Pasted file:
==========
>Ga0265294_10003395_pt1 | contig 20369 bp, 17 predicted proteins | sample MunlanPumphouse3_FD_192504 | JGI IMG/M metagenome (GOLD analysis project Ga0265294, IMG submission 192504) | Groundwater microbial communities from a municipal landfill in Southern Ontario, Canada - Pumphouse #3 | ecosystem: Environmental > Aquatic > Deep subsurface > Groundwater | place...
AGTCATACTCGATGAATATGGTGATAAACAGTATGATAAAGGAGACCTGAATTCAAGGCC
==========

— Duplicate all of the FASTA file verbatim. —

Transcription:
>Ga0265294_10003395_pt1 | contig 20369 bp, 17 predicted proteins | sample MunlanPumphouse3_FD_192504 | JGI IMG/M metagenome (GOLD analysis project Ga0265294, IMG submission 192504) | Groundwater microbial communities from a municipal landfill in Southern Ontario, Canada - Pumphouse #3 | ecosystem: Environmental > Aquatic > Deep subsurface > Groundwater | place...
AGTCATACTCGATGAATATGGTGATAAACAGTATGATAAAGGAGACCTGAATTCAAGGCC